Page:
What is a preliminary hearing?
If you are charged with a federal offense, other than a petty offense, you are entitled to a preliminary hearing before a magistrate judge unless:
- the defendant (you) waives the hearing;
- the defendant is indicted;
- the government files an information under Fed. R. Crim. P. 7(b) charging the defendant with a felony;
- the government files an information charging the defendant with a misdemeanor; or
- the defendant is charged with a misdemeanor and consents to a trial before a magistrate judge.
See Fed. R. Crim. P. 5.1. For our discussion, we will assume exceptions (2)-(5) do not apply. So the question is–to waive or not to waive?
Purpose of Preliminary Hearing
At a preliminary hearing, a magistrate judge determines if there is probable cause to believe an offense has been committed and the defendant committed it. Fed. R. Crim. P. 5.1(e). A defendant also has an opportunity to cross-examine witnesses at the hearing and may introduce evidence on his behalf. See id. However, this hearing is less formal than a trial on the merits and the magistrate judge will admit evidence that may have been “unlawfully acquired.” [Note: The defendant should file a motion to suppress to challenge illegally obtained evidence after he or she is indicted, but before trial.]
If the magistrate judge finds that probable cause exists that a defendant committed the offense, then the judge must “promptly require that the defendant appear for further proceedings.” Id. But if the judge finds no probable cause that the defendant committed the offense, then the magistrate judge “must dismiss the complaint and discharge the defendant.” Fed. R. Crim. P. 5.1(f). This discharge does not prevent the government from prosecuting the defendant on the same offense in the future.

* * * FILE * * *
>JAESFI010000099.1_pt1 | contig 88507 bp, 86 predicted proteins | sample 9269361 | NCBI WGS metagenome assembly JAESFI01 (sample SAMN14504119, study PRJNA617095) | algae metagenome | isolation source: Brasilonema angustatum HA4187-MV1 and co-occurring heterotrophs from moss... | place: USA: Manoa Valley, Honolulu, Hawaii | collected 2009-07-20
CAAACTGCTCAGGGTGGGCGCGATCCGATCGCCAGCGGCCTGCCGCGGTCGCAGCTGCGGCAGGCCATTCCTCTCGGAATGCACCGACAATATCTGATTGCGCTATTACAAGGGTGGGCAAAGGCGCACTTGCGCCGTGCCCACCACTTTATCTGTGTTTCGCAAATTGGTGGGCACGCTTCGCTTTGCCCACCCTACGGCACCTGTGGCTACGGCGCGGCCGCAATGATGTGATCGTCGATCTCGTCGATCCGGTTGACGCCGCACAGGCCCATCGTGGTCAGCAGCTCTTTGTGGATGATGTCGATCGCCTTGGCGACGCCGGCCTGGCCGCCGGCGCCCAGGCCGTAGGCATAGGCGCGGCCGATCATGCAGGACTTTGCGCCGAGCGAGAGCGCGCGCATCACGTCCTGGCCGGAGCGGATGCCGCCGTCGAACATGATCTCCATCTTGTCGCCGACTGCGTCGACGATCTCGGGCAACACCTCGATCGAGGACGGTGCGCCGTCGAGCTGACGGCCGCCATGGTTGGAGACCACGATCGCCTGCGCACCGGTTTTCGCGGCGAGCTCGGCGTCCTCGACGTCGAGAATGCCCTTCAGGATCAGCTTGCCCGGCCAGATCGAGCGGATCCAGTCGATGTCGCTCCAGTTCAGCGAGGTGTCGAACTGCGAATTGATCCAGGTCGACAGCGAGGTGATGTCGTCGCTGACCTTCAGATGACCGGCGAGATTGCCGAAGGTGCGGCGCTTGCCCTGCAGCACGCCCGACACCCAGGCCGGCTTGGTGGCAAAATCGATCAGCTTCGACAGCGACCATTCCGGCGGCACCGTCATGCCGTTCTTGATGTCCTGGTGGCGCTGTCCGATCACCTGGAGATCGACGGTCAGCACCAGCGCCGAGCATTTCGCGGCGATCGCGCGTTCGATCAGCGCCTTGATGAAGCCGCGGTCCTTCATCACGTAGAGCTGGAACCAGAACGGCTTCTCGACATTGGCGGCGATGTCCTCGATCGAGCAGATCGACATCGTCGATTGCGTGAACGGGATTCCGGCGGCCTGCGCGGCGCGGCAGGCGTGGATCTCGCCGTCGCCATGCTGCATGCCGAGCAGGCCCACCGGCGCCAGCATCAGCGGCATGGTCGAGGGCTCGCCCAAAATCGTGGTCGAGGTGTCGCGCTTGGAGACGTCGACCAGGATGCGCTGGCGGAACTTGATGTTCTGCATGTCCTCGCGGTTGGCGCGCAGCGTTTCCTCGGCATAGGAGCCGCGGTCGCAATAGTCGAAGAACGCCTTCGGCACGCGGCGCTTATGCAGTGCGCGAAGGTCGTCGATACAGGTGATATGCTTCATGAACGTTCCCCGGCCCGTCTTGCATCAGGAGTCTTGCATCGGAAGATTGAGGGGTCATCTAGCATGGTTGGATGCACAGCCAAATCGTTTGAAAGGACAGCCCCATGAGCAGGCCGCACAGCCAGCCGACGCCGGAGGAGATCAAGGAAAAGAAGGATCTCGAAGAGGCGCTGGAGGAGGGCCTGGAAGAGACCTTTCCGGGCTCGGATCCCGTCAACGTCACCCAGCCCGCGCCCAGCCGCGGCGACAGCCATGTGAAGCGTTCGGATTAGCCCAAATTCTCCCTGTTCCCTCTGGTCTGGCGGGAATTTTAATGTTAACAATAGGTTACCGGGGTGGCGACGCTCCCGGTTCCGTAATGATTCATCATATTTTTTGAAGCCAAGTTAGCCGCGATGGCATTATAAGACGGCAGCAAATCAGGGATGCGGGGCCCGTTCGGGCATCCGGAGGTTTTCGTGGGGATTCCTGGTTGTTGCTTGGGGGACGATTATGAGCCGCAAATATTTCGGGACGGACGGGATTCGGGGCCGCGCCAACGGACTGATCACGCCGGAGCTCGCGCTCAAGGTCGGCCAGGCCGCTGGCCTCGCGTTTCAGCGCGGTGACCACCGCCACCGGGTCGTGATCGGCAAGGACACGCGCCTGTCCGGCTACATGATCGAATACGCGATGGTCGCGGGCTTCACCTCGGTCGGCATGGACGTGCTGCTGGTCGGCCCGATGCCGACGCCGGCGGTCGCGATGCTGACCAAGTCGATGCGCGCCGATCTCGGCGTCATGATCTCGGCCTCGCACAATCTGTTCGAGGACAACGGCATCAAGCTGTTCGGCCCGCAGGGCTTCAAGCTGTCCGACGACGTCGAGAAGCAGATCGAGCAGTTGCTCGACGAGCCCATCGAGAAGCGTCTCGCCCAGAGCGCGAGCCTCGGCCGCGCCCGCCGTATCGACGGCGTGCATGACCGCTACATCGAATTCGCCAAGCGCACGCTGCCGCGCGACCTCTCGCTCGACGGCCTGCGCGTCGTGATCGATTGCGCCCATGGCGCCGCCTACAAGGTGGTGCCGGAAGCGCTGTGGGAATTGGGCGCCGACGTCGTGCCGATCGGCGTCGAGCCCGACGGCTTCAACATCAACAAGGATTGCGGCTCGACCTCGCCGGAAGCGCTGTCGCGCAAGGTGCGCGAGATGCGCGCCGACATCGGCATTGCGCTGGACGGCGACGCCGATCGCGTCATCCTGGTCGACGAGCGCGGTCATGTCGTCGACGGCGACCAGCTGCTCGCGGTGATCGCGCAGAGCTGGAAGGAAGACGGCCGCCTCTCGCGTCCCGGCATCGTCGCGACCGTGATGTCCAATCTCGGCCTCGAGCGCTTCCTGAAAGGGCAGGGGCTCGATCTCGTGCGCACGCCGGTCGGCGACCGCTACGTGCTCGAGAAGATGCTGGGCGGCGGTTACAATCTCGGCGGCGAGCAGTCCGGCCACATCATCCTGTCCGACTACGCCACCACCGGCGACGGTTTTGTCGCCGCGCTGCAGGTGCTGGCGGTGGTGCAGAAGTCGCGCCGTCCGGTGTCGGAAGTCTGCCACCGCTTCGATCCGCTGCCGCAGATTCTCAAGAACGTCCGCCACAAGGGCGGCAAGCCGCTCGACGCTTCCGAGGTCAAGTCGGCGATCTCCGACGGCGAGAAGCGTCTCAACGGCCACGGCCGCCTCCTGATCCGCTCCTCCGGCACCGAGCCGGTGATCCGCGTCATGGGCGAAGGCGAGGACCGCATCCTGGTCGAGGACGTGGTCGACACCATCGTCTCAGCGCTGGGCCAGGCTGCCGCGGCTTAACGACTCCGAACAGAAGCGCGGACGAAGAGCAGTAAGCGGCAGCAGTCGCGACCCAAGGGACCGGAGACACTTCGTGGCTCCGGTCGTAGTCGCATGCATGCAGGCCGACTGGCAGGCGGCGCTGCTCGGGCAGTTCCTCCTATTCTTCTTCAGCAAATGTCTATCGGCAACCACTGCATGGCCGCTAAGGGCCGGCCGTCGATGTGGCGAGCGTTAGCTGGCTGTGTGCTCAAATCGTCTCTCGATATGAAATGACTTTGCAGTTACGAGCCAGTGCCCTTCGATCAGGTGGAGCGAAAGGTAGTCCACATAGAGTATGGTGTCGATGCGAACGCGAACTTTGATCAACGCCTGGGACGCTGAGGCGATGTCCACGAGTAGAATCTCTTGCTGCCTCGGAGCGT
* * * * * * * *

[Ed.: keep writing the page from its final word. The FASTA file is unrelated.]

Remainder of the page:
Should I waive the hearing?
It depends on the type of offense charged, the strength of the evidence, and the defendant’s background.
For instance, in Illegal Re-Entry (8 USC 1326) prosecutions, it is very common for defendants to waive both the preliminary and detention hearings. This is because the alien file (a-file) almost always establishes probable cause that the defendant re-entered the country illegally.
But what if you are a U.S. Citizen who is arrested for a drug trafficking offense? Then it depends on the facts of that case. Preliminary hearings allow defendants to cross-examine government witnesses. This gives defense counsel the opportunity to get a sort of early discovery. But the information provided by government witnesses at these hearing is usually limited. These proceedings are also recorded–so if the government witnesses changes his story–then the transcripts can be used to impeach the witness at trial.
In short, there are many reasons to either waive or proceed with the hearing. You should discuss the pros and cons of the hearing with your attorney before you file a waiver.
Genaro R. Cortez